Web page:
Then the aged Pope Benedict XIV appointed cardinal Saldanha on 1st April 1758 to investigate the allegations against the Jesuits, which were raised by the Kings of Portugal and its colonies. The Pope, in fact, wanted to safeguard the reputed Society. This was evident through the study of his letters by the historians. His unfortunate death on May 3rd gave a complete freedom to the appointed cardinal who without proper investigation declared that the Jesuits were guilty of having exercised illicit business both in Portugal and its colonies. The work of the Jesuits was destroyed and suppressed by the king before the election of the new Pope clement XIII.
Jesuits were accused also of helping the opponents of the king of exterminate him. But the ground of suspicion were neither clearly stated nor properly proved. A saintly priest by name Fr. Malagrida was allegedly accused of heresy and was executed and burnt in a public place at Lisbon. Many of the Jesuit fathers were exiled and remaining Jesuits were thrown into prisons. In 1759, 133 Jesus priests were placed in a ship and were sent to exile for surprise of carvalho, many Jesuit brothers and young scholastics chose to accompany the priests. The Jesuits were termed as rebels and traitors immediately. Portugal was the first country which welcomed the Jesuit missionaries but the same country became hostile to the Jesuits.
Expansion of Jesuit from France
The suppression of Jesuits in France was due to the attack by the English navy on French commerce in 1755. The Jesuit missionaries in Martinique used to sell the products of their great mission farms, in which many natives were employed, and this was allowed, partly to provide for the current expenses of the mission, partly in order to protect the simple, childlike natives from the dishonest intermediaries. Fr. Antoine La Vallete, superior of the Martinique missions managed these transactions successfully and encouraged him to go far. His ships were captured in the mid sea by the English and he suddenly became a bankrupt, for very large sum. His creditors when asked for the payment he would not bulge and the creditors went to the courts and an order was made in 1760 obliging the Society of Jesus in France to pay the creditors.
The fathers, on the advice of their lawyers, appealed to the Grand chamber of the Parliament of Paris. The Society’s enemies in that assembly determined to strike a great blow at the order. Enemies of every sot combined. The Jansenists were numerous and at that moment were especially keen to take revenge on the Jesuits. The Sorrbonnists too, the university rivals of the great teaching order, joined in the attack.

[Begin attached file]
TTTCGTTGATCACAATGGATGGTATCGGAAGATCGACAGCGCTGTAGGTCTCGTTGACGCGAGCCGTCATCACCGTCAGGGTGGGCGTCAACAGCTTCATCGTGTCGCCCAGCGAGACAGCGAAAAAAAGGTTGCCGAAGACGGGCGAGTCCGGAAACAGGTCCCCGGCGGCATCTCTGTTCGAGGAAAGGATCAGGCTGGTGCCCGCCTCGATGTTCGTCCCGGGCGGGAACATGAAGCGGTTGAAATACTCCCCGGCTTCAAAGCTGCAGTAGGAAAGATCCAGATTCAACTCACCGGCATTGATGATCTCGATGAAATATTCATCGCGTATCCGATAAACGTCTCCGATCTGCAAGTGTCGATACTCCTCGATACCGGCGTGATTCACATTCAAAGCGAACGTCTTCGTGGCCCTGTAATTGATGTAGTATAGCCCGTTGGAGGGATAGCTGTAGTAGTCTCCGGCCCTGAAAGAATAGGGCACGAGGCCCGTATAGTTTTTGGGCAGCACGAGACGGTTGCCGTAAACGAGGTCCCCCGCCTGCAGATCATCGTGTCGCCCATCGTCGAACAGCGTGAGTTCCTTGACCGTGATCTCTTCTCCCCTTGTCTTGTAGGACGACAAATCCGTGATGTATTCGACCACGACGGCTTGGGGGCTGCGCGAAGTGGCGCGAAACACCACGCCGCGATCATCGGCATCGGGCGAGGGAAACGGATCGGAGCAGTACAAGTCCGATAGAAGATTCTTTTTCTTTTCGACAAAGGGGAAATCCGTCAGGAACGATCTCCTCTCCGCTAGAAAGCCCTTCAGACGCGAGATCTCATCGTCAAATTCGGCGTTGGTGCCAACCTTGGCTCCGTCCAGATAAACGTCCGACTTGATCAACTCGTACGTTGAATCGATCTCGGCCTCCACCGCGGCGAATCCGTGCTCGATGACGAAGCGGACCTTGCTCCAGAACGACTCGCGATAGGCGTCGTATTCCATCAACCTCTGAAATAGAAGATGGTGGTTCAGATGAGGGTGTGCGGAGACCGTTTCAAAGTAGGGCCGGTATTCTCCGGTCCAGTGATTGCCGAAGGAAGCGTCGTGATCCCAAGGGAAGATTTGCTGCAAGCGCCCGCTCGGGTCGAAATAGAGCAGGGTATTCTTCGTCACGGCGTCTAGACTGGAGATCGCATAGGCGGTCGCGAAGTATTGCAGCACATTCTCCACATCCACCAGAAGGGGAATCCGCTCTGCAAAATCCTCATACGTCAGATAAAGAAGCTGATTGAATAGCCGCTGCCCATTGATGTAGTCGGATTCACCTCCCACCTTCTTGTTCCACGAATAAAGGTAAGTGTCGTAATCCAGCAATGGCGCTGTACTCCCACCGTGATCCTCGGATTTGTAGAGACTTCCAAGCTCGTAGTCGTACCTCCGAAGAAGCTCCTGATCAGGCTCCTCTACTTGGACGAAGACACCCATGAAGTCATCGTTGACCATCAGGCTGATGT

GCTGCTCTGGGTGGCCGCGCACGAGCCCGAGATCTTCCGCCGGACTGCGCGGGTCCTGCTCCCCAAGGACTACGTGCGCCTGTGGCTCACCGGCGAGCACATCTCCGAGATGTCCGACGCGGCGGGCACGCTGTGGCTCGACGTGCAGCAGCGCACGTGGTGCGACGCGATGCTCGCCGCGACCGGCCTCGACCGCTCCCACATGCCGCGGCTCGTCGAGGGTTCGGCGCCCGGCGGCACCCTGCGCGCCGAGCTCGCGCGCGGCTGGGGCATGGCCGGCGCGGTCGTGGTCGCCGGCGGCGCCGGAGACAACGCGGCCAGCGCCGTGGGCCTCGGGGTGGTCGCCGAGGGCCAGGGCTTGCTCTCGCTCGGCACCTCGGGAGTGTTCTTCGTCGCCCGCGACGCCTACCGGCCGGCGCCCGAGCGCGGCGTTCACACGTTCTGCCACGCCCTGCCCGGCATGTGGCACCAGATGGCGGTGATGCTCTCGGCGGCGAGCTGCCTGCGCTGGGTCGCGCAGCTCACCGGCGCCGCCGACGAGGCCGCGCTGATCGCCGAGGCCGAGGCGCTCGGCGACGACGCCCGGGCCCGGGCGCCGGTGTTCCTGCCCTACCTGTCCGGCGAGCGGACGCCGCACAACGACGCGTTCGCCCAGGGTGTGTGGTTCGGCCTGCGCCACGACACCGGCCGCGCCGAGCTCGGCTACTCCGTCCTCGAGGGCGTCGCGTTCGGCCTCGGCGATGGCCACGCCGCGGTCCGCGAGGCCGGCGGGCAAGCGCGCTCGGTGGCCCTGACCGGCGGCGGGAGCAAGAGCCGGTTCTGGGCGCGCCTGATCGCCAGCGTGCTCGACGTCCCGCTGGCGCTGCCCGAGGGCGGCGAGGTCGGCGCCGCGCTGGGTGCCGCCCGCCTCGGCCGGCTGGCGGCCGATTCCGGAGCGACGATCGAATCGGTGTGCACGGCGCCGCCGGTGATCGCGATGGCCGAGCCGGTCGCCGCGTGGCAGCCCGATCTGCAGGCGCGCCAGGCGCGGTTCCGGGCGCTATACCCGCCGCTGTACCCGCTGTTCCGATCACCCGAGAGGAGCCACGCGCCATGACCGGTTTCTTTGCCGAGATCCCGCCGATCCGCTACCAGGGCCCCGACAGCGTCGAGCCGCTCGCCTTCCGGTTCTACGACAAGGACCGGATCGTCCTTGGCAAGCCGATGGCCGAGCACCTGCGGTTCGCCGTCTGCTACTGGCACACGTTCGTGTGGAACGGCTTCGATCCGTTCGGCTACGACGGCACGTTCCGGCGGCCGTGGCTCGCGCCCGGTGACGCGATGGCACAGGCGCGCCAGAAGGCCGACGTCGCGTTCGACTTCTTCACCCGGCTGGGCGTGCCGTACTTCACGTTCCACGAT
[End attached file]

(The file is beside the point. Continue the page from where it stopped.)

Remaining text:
The then king Louis XV was weak and the influence of his court divided. His able first minister, the Duke of Choiseul played into the hands of the parliament and the royal mistress, Madam of Pomador, to whom the Jesuits had refused absolution, was a bitter opponent. The attack against Jesuits, as such, was opened by the Janseistic Abbot Chauvelin, on 17 April, 1762, who denounced the Constitutions of the Society of Jesus itself as the cause of the alleged acts of the order.
In the parliament of Paris the case against Jesuits was desperate. They were alleged to teach every sort of immortality and errors. On 6th August, 1762, the final stay order issued condemning the Society to extinction, but the king’s intervention brought eight months delay. In favour of the Jesuits there had been some striking testimonies, especially from the French clergy in the two conventions summoned on 30 November, 1761 and 1st May, 1762. At the end of member, 1764, they unwillingly signed and edict dissolving the Society throughout his dominions, for they were still protected by some regional parliaments. But in the draft of the edict, he cancelled numerous clauses, which implied to stay in France were asked to live as good citizens of France under the Bishops. The educational institutions of Jesuits were disorganized and the MEP fathers took control of the missions, earlier owned by the Jesuits.
The suppression of the Society on Spain, Naples and Parma